Low budget forests in Africa


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Every two years, FAO publishes a report on the Situation of the World’s Forests. Last week they launched the 2003 report in Rome. One of the most interesting chapters looks at government spending for forestry during the 1990s in 32 countries in Africa, including all the major timber producing countries except Cameroon, Congo, Gabon and South Africa.

The study shows that African governments spend very little on their forests – on average only 82 cents (US) per hectare. Half of the governments spent less than $6 million in total on forestry in 1999. Coastal West African nations spend more per hectare since they are small but have important forest sectors, whereas countries in central and southern Africa tend to spend less.

Not only is spending low, in many countries it is actually declining. Of the 16 countries that provided information, public spending on forestry adjusted for inflation, fell in ten countries, rose in five, and remained unchanged in one.

Foreign donors contributed about 40% of the money African governments spend on forests, and in ten of the twenty countries that have data foreign donors provided more than 60%. But that support is also declining. It fell from $132 million in 1995 to $110 million in 1999.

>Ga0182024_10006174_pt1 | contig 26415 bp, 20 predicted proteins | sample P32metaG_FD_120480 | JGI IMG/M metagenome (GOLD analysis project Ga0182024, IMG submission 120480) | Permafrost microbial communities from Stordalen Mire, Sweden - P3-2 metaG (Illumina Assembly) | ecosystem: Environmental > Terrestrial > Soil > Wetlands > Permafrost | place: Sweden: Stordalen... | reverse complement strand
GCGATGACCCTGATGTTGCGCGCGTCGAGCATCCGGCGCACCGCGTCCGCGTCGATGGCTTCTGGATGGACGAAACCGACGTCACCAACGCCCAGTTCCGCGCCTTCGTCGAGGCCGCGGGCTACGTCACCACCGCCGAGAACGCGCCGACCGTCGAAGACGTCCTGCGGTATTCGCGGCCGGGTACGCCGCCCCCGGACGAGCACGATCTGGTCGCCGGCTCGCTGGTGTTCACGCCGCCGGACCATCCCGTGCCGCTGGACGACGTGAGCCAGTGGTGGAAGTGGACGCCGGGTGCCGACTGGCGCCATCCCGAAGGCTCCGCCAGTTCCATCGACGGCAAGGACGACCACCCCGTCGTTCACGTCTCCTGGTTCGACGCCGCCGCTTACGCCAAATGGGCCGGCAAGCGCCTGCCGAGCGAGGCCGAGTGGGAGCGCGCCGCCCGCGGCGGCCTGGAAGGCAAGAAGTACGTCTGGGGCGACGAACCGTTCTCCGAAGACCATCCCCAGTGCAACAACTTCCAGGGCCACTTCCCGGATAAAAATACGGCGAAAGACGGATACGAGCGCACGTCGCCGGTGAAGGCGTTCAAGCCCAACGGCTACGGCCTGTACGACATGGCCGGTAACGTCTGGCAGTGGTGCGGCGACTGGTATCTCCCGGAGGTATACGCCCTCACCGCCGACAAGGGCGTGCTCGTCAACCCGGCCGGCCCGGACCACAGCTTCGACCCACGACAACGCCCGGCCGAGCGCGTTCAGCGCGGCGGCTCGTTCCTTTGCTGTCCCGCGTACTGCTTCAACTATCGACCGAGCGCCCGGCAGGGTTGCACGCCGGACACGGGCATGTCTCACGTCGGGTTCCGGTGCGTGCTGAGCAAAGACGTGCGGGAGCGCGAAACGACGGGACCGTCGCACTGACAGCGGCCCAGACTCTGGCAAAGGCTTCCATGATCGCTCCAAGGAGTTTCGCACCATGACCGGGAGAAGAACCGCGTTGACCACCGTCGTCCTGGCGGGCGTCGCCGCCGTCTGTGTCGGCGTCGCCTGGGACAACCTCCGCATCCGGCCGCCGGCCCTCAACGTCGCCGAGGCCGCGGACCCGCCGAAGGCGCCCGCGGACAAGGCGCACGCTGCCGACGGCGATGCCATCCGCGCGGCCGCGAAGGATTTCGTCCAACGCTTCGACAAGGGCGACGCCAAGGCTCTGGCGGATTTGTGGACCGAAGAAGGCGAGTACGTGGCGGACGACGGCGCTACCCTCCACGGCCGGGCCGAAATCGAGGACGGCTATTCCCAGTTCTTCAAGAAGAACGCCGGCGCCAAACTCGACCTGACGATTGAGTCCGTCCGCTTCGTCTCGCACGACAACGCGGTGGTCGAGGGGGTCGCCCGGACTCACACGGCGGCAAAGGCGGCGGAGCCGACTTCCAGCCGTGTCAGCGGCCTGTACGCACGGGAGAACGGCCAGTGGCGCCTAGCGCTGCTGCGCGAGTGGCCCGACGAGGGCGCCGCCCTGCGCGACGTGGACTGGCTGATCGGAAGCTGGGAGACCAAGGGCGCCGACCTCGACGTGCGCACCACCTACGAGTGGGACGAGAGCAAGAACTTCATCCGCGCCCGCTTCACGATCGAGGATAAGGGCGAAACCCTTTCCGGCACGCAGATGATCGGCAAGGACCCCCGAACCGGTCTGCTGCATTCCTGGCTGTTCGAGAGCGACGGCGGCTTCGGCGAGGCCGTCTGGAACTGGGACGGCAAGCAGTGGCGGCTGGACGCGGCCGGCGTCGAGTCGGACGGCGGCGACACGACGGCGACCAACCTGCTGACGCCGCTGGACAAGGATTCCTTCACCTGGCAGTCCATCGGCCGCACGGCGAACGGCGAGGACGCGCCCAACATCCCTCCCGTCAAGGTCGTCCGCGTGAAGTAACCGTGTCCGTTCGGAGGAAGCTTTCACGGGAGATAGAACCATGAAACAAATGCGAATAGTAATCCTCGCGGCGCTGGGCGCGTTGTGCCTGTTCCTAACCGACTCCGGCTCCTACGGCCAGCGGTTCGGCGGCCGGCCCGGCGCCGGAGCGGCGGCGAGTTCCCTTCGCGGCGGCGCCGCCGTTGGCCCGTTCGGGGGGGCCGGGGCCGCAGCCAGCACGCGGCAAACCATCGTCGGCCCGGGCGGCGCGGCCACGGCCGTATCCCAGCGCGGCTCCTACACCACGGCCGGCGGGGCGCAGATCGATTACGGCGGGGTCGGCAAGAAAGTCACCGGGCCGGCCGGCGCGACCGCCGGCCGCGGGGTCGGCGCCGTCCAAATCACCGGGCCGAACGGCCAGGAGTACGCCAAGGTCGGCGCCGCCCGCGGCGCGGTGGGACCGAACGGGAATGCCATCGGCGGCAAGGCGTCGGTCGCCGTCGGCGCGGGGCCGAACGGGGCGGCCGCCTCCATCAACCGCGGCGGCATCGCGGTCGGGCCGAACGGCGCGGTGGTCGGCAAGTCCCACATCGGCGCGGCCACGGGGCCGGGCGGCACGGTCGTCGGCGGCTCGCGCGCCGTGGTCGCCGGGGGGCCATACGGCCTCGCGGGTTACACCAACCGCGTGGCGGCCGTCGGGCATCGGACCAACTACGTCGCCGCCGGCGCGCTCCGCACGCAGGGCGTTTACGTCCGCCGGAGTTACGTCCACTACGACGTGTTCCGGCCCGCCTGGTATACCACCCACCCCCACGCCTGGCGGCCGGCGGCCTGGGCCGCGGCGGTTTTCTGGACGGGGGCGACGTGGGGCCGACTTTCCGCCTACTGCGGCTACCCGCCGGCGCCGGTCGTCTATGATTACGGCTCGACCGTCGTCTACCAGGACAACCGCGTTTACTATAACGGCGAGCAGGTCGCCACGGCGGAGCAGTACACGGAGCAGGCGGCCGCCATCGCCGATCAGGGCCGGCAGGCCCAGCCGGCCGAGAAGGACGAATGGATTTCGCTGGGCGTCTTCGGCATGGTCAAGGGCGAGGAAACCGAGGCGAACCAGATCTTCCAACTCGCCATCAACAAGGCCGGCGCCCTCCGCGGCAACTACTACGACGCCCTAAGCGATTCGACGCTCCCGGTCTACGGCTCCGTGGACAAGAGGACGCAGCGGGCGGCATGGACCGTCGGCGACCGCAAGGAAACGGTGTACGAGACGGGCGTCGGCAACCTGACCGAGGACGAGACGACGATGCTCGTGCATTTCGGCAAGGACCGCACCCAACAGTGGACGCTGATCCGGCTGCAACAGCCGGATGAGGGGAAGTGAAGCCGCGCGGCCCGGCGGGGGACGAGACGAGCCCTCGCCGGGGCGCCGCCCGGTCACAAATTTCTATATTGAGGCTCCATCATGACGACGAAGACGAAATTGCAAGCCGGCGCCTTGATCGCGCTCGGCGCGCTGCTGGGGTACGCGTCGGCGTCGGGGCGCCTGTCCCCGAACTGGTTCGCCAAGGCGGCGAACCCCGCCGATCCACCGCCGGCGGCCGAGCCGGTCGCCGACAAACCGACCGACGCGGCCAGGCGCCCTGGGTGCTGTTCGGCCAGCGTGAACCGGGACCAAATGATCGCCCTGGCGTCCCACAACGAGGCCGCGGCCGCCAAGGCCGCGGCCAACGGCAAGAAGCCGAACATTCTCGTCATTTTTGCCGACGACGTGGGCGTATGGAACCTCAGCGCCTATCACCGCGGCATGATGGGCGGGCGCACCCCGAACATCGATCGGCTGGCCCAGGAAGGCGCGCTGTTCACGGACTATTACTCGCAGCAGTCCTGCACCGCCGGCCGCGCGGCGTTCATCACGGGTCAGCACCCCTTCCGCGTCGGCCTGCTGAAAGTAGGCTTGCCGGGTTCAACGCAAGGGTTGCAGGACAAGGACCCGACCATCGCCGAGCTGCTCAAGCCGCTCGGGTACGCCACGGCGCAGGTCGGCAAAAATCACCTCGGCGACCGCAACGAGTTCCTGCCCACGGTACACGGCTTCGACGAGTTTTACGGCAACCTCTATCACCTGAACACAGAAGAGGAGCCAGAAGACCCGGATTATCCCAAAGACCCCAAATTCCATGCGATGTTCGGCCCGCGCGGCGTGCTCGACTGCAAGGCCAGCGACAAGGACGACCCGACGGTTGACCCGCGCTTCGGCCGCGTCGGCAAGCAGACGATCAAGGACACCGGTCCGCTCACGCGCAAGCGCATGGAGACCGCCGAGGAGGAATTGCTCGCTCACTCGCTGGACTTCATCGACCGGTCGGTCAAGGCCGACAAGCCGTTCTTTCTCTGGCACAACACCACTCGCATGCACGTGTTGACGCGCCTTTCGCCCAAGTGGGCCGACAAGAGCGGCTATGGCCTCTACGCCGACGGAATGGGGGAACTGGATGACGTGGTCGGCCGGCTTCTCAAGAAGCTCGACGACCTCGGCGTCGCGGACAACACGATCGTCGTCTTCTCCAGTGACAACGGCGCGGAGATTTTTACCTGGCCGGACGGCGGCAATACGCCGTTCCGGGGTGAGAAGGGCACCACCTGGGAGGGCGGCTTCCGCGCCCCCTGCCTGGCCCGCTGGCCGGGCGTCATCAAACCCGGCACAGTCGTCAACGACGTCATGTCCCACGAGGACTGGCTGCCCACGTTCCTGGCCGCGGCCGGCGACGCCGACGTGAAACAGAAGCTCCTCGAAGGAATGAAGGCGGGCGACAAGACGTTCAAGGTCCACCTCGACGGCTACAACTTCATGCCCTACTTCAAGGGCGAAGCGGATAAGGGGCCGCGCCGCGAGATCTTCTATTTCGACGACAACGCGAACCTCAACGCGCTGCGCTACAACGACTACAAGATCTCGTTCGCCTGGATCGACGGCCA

Taxes and fees from forestry generated $82 million dollars in public revenue in the countries studied, two-thirds of which went to the governments of Cote D’Ivoire and Ghana. On average, governments only managed to collect $2.42 for each cubic meter of timber logs, and the situation does not seem to be getting much better.

Several weeks from now Africa’s Ministers of Forestry and the Environment will come together in Cameroon to discuss how to improve forest law enforcement and governance. To do that will require the political will to take on powerful groups that violate the law. But it will also take money. This new report from FAO provides a sobering reminder of how little such money there is to go around.

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Further reading

Click here to download the free electronic copy of this paper in English

You can also find more information on this study of African forest finances at the following web page: www.fao.org/forestry/finance

The entire 2003 Situation of the World’s Forests is available at: www.fao.org/forestry/index.jsp (click where it says "SOFO 2003 now available on-line"). (William Sunderlin, Sven Wunder, and Arild Angelsen from CIFOR wrote the chapter on forests and poverty.)

To send comments or queries to the authors of the African finance study you can also write Adrian Whiteman at mailto:Adrian.Whiteman@fao.org

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